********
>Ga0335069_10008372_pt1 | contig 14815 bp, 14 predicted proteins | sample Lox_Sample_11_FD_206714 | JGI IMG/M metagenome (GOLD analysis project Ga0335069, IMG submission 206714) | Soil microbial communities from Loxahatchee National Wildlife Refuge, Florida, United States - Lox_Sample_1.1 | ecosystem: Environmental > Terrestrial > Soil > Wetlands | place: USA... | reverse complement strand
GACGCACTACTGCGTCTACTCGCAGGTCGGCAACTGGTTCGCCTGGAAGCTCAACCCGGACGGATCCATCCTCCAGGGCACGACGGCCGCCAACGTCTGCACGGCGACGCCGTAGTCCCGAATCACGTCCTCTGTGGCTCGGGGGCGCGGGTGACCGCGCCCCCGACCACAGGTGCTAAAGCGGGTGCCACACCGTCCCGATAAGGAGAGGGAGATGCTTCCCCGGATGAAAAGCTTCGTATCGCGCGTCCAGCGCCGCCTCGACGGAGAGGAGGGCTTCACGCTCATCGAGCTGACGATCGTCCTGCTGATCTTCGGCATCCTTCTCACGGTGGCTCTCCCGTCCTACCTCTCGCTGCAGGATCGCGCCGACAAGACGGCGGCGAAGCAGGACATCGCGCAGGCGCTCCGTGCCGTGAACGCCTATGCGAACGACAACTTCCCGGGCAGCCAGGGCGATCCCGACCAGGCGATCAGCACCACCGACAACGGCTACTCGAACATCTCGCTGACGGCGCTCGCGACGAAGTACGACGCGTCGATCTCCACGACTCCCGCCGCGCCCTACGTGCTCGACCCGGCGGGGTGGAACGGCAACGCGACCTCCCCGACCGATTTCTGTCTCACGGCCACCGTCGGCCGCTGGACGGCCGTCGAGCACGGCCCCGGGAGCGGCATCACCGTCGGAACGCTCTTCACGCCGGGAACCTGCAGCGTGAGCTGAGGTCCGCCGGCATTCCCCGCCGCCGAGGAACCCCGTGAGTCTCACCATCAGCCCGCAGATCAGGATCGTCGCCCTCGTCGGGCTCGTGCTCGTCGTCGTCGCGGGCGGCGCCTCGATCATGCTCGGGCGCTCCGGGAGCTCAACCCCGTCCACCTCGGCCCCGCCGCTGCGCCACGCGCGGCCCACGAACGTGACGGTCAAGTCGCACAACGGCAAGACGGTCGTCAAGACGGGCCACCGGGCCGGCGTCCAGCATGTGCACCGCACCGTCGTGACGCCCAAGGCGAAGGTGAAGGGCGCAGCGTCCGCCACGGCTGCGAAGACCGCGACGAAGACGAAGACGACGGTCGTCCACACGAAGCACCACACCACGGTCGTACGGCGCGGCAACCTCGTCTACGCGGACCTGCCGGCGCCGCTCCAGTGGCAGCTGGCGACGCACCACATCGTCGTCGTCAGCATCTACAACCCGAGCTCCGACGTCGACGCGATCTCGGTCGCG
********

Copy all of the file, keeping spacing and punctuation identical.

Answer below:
>Ga0335069_10008372_pt1 | contig 14815 bp, 14 predicted proteins | sample Lox_Sample_11_FD_206714 | JGI IMG/M metagenome (GOLD analysis project Ga0335069, IMG submission 206714) | Soil microbial communities from Loxahatchee National Wildlife Refuge, Florida, United States - Lox_Sample_1.1 | ecosystem: Environmental > Terrestrial > Soil > Wetlands | place: USA... | reverse complement strand
GACGCACTACTGCGTCTACTCGCAGGTCGGCAACTGGTTCGCCTGGAAGCTCAACCCGGACGGATCCATCCTCCAGGGCACGACGGCCGCCAACGTCTGCACGGCGACGCCGTAGTCCCGAATCACGTCCTCTGTGGCTCGGGGGCGCGGGTGACCGCGCCCCCGACCACAGGTGCTAAAGCGGGTGCCACACCGTCCCGATAAGGAGAGGGAGATGCTTCCCCGGATGAAAAGCTTCGTATCGCGCGTCCAGCGCCGCCTCGACGGAGAGGAGGGCTTCACGCTCATCGAGCTGACGATCGTCCTGCTGATCTTCGGCATCCTTCTCACGGTGGCTCTCCCGTCCTACCTCTCGCTGCAGGATCGCGCCGACAAGACGGCGGCGAAGCAGGACATCGCGCAGGCGCTCCGTGCCGTGAACGCCTATGCGAACGACAACTTCCCGGGCAGCCAGGGCGATCCCGACCAGGCGATCAGCACCACCGACAACGGCTACTCGAACATCTCGCTGACGGCGCTCGCGACGAAGTACGACGCGTCGATCTCCACGACTCCCGCCGCGCCCTACGTGCTCGACCCGGCGGGGTGGAACGGCAACGCGACCTCCCCGACCGATTTCTGTCTCACGGCCACCGTCGGCCGCTGGACGGCCGTCGAGCACGGCCCCGGGAGCGGCATCACCGTCGGAACGCTCTTCACGCCGGGAACCTGCAGCGTGAGCTGAGGTCCGCCGGCATTCCCCGCCGCCGAGGAACCCCGTGAGTCTCACCATCAGCCCGCAGATCAGGATCGTCGCCCTCGTCGGGCTCGTGCTCGTCGTCGTCGCGGGCGGCGCCTCGATCATGCTCGGGCGCTCCGGGAGCTCAACCCCGTCCACCTCGGCCCCGCCGCTGCGCCACGCGCGGCCCACGAACGTGACGGTCAAGTCGCACAACGGCAAGACGGTCGTCAAGACGGGCCACCGGGCCGGCGTCCAGCATGTGCACCGCACCGTCGTGACGCCCAAGGCGAAGGTGAAGGGCGCAGCGTCCGCCACGGCTGCGAAGACCGCGACGAAGACGAAGACGACGGTCGTCCACACGAAGCACCACACCACGGTCGTACGGCGCGGCAACCTCGTCTACGCGGACCTGCCGGCGCCGCTCCAGTGGCAGCTGGCGACGCACCACATCGTCGTCGTCAGCATCTACAACCCGAGCTCCGACGTCGACGCGATCTCGGTCGCG